How coronavirus is affecting small businesses in Chicago (and what you can do to help)
Small businesses across the U.S. are struggling right now, and those in Chicago are no exception.
Small businesses are not just mom-and-pop shops and restaurants. They also include nonprofits, the self-employed, professional offices, and others, as long as they have fewer than 500 employees and have been in business as of February 15, 2020. And with the economy nearly at a stand-still due to the coronavirus, these organizations are struggling.
By Friday last week—the first day applications were open—applications for small business loans had already amounted to nearly $5 billion. And with the virus’s peak not projected to hit in Illinois quite yet, the impact will still be felt for a while.
We reached out to Andrea Zopp, the President and CEO of World Business Chicago, to better understand the scope of the impact of this crisis on small businesses in Chicago, learn how various government agencies are trying to help, and identify ways we can all band together to support each other during this crisis.
Chicago Ideas (CI): How is the coronavirus affecting the health of the Chicago-area economy?
Andrea Zopp (AZ): It goes without saying, we are witnessing an unprecedented global economic event, one that impacts the economy of the entire world. And there are still many unknowns.
While the necessary steps taken to combat the spread of COVID-19 have significantly slowed the Chicago area economy, particularly our tourism and hospitality sector, our economy is one of the most diverse in the country with no more than 14% of our GDP coming from any one sector which means that the impacts from coronavirus are spread across a broader number of economic sectors and give us a strong base to go through the crisis and for recovery.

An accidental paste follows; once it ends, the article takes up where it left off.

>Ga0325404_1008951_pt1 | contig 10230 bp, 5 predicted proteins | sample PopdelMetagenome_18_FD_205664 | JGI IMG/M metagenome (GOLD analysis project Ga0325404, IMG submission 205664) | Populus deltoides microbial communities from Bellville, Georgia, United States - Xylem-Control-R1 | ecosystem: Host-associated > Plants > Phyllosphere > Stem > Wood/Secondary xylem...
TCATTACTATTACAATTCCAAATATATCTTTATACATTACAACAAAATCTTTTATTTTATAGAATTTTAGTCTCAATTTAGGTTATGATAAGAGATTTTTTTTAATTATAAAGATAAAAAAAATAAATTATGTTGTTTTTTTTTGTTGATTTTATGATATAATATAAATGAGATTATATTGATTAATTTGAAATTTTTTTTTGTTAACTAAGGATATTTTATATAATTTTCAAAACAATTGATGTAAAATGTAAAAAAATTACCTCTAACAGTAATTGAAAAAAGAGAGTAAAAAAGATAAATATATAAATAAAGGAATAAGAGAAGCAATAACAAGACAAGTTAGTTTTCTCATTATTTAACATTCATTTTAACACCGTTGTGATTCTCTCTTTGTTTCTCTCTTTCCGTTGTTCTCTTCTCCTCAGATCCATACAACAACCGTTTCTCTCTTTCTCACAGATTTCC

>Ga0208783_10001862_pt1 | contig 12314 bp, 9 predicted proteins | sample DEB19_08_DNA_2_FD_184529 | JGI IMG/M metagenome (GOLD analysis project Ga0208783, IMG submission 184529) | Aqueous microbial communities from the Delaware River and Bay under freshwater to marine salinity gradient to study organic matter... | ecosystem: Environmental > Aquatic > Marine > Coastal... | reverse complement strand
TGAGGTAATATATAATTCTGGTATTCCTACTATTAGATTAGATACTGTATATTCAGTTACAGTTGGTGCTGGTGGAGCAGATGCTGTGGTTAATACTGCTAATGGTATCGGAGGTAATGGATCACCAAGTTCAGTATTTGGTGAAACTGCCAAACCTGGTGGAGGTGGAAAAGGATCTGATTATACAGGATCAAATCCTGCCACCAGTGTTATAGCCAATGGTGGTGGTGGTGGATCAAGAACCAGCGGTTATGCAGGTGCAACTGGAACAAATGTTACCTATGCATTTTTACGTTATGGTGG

Additionally, the city, state, and federal governments have all stepped up to provide relief and resources to businesses impacted by the pandemic. These resources include the City’s Chicago Business Resiliency Fund, the state’s Illinois Small Business Emergency Loan Fund and the Arts for Illinois Relief Fund, and the federal government’s CARES Act among many other steps that have been taken.
CI: What has been the biggest challenge that business leaders have had to face during this pandemic?
AZ: The challenges facing business leaders are significant. At the top of the list is protecting the health and safety of their employees. For many this includes moving to virtual workplaces but for others that have been deemed essential it means providing the necessary personal protective equipment (PPE) and work environments that keep people safe during this pandemic.
Businesses leaders are developing new ways of working, new ways of connecting with customers, new ways of managing their supplies chain. In short, across the spectrum business is being required to innovate and be flexible and nimble. And across our region we see company after company stepping up to the plate.
CI: Why are small businesses in particular more vulnerable to disruptions like this?